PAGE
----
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A new anti-malaria strategy: Target the older mosquitoes
'nip it in the bud' is a maxim that does not go with killing malaria-causing mosquitoes. The trick is to target older mosquitoes that have laid their eggs. Andrew Read and his colleagues from the Pennsylvania State University, US, explain.
Fast-acting insecticides kill mosquitoes indiscriminately and stop them from reproducing. This encourages them to evolve insecticide-resistance. The numbers of pyrethoid-resistant Anopheles mosquitoes went up 20 per cent after three years of indoor spraying in Mexico. The researchers argued if the pressure to evolve was to be removed, it would be easier to control malaria. This could be achieved using slow-killing or late life acting insecticides.
The team constructed a model of malaria transmission.The life span of a parasite within the mosquito's body varies from two to six gonotrophic cycles (10-14 days). A female mosquito takes two to four days between two blood-feeding meals in which time period she lays eggs. This is the gonotrophic cycle. At the same time, the life span of a mosquito does not go beyond a few gonotrophic cycles. These facts put together led the team to conclude most mosquitoes die before the parasite inside them is ready to infect again.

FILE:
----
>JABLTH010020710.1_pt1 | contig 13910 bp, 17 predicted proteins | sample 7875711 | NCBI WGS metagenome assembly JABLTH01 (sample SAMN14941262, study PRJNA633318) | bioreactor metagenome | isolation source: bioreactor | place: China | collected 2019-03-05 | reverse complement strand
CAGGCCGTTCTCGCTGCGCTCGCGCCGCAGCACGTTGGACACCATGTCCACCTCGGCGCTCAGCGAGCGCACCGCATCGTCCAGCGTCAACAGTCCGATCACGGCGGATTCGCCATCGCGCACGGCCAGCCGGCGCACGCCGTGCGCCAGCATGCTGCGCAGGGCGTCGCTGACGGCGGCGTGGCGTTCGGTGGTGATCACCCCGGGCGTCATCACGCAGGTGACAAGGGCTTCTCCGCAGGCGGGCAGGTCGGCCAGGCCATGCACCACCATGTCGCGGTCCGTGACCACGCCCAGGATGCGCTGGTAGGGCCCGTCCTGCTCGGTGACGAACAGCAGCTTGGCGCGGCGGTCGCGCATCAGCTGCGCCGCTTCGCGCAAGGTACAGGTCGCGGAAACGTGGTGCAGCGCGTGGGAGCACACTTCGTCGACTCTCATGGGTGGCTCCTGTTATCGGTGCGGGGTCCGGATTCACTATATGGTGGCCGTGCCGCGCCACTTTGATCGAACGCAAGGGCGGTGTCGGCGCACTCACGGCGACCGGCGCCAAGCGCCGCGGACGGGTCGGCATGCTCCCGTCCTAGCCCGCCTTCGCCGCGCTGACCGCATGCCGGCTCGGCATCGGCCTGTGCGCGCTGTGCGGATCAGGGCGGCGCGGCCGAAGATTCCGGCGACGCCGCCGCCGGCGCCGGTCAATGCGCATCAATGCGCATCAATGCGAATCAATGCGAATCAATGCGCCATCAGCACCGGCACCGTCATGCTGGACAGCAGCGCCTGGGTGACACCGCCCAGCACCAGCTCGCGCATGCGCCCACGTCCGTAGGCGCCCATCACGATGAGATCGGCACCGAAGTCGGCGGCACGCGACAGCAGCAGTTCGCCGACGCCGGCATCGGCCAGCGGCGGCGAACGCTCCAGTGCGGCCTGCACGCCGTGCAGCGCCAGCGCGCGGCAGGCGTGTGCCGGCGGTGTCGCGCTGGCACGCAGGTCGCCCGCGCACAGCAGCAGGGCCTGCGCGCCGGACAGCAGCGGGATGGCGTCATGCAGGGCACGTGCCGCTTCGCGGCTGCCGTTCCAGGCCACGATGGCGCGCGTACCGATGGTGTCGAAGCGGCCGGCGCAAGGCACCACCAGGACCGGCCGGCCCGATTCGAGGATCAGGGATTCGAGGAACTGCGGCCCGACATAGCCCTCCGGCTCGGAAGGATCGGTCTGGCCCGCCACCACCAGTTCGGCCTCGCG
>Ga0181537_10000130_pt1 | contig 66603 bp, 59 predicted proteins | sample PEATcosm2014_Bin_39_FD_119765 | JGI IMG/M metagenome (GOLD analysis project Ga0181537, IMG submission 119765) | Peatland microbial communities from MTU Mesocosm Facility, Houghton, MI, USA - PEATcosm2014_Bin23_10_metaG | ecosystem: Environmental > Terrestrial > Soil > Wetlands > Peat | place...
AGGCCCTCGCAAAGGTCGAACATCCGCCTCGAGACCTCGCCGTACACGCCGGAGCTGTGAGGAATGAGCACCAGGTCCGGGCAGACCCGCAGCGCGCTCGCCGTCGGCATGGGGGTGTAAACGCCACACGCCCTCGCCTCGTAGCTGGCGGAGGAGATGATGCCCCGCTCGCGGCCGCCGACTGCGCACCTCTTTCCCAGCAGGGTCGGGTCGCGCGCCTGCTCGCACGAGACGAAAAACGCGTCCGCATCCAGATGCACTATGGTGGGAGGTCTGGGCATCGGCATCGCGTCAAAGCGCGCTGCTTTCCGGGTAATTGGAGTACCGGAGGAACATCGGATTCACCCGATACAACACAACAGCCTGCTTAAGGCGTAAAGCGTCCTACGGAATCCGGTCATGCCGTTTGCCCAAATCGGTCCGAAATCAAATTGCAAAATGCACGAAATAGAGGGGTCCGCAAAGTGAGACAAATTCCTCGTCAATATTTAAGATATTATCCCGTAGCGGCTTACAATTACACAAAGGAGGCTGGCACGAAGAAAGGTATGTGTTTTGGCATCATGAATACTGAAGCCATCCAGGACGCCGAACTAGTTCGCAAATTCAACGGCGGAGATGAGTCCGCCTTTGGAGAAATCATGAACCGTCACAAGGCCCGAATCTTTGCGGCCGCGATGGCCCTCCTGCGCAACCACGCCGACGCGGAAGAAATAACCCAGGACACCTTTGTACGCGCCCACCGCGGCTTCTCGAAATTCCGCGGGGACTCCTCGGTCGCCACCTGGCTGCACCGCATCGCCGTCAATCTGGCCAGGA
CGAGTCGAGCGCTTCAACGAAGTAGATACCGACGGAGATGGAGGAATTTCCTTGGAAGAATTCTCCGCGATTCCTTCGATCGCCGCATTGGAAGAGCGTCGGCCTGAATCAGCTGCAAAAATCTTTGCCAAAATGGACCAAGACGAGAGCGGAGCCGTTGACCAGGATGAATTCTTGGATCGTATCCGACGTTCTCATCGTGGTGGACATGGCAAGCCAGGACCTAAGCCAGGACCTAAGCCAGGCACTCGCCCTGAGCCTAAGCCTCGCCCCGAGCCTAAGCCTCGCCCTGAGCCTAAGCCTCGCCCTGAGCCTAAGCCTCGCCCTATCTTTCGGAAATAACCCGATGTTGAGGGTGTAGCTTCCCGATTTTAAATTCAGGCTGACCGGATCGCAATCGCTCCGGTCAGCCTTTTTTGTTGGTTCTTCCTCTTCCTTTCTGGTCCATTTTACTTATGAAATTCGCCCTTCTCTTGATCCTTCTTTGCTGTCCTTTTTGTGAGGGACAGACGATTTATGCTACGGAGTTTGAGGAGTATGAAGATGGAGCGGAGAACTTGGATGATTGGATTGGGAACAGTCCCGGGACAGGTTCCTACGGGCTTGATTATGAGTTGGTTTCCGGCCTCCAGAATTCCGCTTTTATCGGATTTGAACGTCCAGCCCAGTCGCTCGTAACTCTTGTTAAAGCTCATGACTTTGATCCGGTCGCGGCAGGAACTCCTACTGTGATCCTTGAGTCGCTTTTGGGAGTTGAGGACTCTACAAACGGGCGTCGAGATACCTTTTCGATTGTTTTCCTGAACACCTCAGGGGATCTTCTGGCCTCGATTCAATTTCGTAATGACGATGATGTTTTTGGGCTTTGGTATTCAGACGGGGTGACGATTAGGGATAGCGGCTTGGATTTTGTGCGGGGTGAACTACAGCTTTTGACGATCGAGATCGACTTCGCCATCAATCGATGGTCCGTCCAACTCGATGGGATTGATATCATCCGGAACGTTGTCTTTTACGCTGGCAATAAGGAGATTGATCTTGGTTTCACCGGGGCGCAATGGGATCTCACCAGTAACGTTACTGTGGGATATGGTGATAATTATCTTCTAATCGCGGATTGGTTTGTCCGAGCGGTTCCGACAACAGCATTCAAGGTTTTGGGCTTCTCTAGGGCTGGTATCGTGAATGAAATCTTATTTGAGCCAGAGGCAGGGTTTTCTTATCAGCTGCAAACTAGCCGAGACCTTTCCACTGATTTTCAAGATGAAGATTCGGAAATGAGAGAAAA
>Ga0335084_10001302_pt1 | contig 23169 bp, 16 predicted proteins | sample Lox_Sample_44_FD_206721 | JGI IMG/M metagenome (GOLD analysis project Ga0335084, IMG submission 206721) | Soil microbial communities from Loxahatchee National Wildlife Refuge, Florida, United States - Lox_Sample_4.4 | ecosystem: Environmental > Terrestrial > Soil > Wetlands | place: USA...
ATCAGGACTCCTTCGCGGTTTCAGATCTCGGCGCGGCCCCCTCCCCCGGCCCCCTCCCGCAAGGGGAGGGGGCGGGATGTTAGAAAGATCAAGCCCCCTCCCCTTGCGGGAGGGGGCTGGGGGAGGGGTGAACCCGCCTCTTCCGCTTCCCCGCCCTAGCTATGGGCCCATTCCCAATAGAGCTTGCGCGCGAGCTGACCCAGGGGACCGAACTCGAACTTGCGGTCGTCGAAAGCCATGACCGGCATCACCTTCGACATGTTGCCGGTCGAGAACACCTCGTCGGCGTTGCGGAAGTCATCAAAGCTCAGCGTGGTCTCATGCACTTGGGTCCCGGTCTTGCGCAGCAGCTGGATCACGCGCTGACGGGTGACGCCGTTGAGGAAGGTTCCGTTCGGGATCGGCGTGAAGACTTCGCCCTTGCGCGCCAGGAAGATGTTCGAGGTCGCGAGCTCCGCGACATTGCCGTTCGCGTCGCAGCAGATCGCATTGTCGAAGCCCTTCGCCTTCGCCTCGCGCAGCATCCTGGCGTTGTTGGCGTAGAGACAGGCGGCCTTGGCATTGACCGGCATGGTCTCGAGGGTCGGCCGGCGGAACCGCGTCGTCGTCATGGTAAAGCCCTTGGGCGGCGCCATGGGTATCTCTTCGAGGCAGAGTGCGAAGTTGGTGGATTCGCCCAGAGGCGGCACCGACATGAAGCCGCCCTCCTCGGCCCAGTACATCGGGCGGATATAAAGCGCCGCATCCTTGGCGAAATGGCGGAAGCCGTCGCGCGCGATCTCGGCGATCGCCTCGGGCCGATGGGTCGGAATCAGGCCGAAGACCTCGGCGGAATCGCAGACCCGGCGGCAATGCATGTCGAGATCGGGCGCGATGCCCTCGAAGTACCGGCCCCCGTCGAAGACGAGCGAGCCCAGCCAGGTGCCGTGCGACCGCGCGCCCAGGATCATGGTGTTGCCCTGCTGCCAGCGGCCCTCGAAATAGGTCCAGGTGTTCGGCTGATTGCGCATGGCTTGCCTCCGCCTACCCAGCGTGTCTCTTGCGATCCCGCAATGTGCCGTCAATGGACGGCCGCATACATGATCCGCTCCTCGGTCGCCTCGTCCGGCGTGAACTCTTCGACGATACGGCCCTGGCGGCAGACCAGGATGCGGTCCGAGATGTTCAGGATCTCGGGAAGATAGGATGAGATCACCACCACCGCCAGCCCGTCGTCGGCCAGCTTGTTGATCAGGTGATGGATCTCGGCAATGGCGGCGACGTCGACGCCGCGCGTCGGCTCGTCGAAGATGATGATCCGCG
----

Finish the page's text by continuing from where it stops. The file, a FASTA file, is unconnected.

Killing the older mosquitoes would then bring an added advantage. Since they would have laid their eggs, targeting them would not impact breeding, thus putting less pressure on them to evolve, said the study published in the April issue of Public Library of Science.
The simplest way to create a slow-killing insecticide is to dilute a fast-acting one. Fungal biopesticides are also useful. The fungi take 10-12 days to act after it is sprayed, thus killing the mosquito when it is old. Once put in use, this strategy could save millions of dollars that are pumped in to tackle malaria every year.
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